An Interview with Russ Shanahan
An interview with Russ Shanahan, an iOS developer and creator of Happy Scale.
Russ Shanahan is an iOS developer and creator of Happy Scale, an app that helps you track your weight.
Who are you, and what do you do?
I’m Russ Shanahan, an independent app developer. I build Happy Scale, which helps people reach their health goals by helping them peacefully monitor their weight trends.
How did you get interested in that?
I’ve been interested in my relationship with obesity my whole life. I love thinking about the ways I can help myself reach and sustain a healthy weight.
What resources would you recommend for people that are interested in what you do?
Check out my app “Happy Scale” on the iOS App Store. I’m sorry to say it is not currently available for Android phones.
Happy Scale is my life’s work, and the best representation of what I’m trying to do in the world.
What tools & gear do you use? (Could be hardware, software, something else entirely.)
Computer: M1 MacBook Air (which I love) & Apple Studio Display mounted on a Jarvis Monitor Arm.
My desk: Jarvis Fully standing desk, Apple Keyboard, Apple Magic Trackpad, Studio Neat Panobook, Studio Neat Mark One pen, a cup of coffee & a bottle of water.
I use Xcode, Linear, Figma, Slack, GitHub, Tower and Kaleidoscope for code reviews and merges, and Mail.app + Rocket Typist for customer support.
Besides the tools, what routines or habits help you get your work done?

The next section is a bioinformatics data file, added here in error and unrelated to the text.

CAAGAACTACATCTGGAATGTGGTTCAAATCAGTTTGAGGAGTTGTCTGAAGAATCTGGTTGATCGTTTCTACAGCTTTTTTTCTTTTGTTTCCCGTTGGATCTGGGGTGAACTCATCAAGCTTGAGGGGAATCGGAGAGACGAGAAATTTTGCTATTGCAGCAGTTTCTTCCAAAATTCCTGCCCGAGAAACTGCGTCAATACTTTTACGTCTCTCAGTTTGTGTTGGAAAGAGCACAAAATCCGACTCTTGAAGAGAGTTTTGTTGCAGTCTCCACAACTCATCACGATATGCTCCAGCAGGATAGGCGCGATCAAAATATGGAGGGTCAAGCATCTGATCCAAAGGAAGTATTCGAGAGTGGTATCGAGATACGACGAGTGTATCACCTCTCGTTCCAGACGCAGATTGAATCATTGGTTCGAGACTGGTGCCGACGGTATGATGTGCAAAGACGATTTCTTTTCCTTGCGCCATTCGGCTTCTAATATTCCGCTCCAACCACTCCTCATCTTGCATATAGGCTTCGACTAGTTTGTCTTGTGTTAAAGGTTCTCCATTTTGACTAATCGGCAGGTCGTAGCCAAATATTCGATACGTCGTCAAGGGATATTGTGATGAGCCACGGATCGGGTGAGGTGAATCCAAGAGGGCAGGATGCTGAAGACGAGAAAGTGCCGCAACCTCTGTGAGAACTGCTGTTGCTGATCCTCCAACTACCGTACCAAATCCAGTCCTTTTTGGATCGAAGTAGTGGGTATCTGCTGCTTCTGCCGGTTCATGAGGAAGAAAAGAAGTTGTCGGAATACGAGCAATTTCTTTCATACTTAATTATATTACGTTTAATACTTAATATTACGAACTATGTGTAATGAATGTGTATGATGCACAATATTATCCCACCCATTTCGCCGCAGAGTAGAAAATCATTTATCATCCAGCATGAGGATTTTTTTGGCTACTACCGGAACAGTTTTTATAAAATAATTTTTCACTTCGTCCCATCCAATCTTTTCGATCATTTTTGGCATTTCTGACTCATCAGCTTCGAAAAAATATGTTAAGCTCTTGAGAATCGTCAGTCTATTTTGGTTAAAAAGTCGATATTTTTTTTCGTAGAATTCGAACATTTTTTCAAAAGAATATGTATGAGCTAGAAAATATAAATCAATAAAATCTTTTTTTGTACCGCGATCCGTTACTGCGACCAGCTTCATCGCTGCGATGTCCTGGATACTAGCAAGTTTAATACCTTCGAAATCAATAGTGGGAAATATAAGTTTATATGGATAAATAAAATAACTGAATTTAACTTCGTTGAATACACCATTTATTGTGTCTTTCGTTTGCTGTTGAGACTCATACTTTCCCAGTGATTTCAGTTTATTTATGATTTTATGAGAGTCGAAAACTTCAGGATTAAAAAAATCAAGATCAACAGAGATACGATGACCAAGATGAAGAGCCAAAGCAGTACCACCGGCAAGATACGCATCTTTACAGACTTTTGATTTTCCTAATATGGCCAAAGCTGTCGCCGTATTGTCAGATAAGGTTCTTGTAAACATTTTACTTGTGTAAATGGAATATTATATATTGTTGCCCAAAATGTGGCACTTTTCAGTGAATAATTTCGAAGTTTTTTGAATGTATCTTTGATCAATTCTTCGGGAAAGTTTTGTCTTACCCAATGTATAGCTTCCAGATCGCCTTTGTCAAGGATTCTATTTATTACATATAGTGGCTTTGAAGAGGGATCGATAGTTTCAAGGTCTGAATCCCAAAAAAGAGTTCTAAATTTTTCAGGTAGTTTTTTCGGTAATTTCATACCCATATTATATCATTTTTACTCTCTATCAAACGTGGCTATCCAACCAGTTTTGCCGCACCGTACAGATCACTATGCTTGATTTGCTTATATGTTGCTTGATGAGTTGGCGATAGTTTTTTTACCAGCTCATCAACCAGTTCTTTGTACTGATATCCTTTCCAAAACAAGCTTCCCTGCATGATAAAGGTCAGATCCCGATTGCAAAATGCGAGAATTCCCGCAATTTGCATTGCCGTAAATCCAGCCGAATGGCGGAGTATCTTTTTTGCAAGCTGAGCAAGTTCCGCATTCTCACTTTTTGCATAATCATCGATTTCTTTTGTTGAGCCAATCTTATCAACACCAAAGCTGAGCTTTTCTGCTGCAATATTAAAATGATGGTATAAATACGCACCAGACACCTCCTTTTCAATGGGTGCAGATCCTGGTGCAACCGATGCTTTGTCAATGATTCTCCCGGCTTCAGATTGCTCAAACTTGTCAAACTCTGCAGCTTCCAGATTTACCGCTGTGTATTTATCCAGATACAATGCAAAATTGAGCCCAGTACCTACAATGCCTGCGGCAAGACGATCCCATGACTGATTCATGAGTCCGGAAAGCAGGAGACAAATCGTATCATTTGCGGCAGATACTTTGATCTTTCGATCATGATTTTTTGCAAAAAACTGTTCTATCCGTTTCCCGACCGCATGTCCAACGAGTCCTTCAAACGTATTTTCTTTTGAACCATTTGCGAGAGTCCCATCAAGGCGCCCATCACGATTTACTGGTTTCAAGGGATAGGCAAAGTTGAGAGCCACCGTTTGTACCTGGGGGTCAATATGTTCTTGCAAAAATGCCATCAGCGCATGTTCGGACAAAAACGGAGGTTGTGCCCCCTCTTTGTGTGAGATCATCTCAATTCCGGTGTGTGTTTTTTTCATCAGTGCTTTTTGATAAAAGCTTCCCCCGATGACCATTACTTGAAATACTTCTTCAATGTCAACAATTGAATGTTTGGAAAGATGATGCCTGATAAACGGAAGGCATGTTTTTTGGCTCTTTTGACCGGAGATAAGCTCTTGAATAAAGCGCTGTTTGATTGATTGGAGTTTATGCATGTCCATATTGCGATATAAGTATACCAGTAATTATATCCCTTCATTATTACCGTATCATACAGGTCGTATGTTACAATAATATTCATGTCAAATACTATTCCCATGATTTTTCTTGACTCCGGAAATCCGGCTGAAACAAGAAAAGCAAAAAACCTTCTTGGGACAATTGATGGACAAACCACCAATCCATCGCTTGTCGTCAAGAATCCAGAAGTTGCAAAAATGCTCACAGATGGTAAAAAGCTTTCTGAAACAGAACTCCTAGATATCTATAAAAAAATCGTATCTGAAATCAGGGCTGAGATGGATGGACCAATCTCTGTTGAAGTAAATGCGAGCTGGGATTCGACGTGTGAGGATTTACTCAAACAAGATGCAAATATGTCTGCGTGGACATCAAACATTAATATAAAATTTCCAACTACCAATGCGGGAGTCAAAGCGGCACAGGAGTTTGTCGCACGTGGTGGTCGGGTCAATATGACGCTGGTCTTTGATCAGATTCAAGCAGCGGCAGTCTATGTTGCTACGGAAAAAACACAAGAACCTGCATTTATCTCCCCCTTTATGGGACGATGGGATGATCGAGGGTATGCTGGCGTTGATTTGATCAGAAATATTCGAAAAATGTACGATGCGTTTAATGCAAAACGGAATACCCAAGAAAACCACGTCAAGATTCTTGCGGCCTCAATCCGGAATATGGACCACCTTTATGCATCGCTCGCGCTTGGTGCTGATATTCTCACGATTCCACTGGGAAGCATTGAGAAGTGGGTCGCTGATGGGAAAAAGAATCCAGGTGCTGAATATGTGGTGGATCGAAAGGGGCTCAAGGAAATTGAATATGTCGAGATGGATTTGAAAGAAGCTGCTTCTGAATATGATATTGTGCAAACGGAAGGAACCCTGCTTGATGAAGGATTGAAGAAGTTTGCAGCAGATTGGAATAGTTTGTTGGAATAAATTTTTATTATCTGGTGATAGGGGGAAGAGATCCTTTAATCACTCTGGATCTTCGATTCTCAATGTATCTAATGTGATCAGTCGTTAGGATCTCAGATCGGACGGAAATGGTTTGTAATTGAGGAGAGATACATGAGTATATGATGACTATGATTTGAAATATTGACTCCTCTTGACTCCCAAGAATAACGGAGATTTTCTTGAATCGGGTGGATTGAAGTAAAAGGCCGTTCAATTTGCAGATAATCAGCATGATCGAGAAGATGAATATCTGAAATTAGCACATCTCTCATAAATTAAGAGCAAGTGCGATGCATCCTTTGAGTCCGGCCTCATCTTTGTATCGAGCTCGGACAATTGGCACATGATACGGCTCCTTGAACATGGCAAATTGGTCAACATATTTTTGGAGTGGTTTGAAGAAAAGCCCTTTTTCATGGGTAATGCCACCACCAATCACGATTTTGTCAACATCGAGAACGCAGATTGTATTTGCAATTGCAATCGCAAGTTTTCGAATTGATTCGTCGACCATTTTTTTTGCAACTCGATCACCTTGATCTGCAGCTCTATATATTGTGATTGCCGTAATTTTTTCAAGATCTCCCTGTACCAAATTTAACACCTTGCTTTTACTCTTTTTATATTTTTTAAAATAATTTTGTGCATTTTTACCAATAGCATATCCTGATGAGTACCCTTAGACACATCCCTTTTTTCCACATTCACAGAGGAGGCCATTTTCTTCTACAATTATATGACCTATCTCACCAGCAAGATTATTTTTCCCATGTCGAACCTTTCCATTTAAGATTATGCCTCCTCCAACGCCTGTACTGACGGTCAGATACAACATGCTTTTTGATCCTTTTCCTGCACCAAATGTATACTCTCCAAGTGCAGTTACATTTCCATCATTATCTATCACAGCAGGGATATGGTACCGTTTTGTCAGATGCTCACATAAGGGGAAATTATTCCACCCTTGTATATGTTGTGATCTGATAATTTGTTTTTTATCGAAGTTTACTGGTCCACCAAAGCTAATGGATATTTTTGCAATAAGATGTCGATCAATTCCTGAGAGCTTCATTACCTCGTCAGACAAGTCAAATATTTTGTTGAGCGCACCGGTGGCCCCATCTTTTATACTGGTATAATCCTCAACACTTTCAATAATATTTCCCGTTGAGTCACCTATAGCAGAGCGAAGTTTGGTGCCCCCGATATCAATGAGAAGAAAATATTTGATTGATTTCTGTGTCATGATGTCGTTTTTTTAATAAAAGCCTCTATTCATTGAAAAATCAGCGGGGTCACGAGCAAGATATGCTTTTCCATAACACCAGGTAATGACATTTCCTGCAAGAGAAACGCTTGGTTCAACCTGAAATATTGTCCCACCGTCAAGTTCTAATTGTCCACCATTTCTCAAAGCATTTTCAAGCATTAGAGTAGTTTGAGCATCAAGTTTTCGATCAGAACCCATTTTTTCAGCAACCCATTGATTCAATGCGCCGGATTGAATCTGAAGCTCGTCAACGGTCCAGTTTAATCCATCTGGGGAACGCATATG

When possible, I try to avoid processed foods and get a good night’s sleep.
I use FoodNoms for evaluating my nutrition and AutoSleep for monitoring and improving my sleep.
I intermittent fast. These days I typically do a 16:8, though I did 20:4 for a long time. For years, I used an app to track it, but I found I was getting too obsessed with the app, so now I just eyeball it.
I lift weights with a personal trainer 3-4 times per week.
I like to make a daily checklist of to-dos in my Panobook and check off items as I go.
I like inbox zero. I’ll usually end the day with zero emails across all my inboxes, though I will occasionally leave emails there for several days as a “to do.”
I subscribe to newsletters, but snooze them until the weekend. I try to unsubscribe/block most incoming mail that isn’t important or customer support.
I occasionally enjoy meditation, going for walks, and self-hypnosis.
I often listen to WRTI Jazz while working. It helps calm the chatter in my mind.
What sets Happy Scale apart from other apps that track weight, and why do you think these differences are important?
Happy Scale is meant to empower people. To reduce the anxiety around weighing yourself, we use averages to smooth out the fluctuations of daily weighing and predict your true weight trend. We help you see where your weight will be in the future if you keep up your current efforts. We even let you make subtle changes, like controlling the color used for weight gains, so that you can protect your psychology when things aren’t going as planned.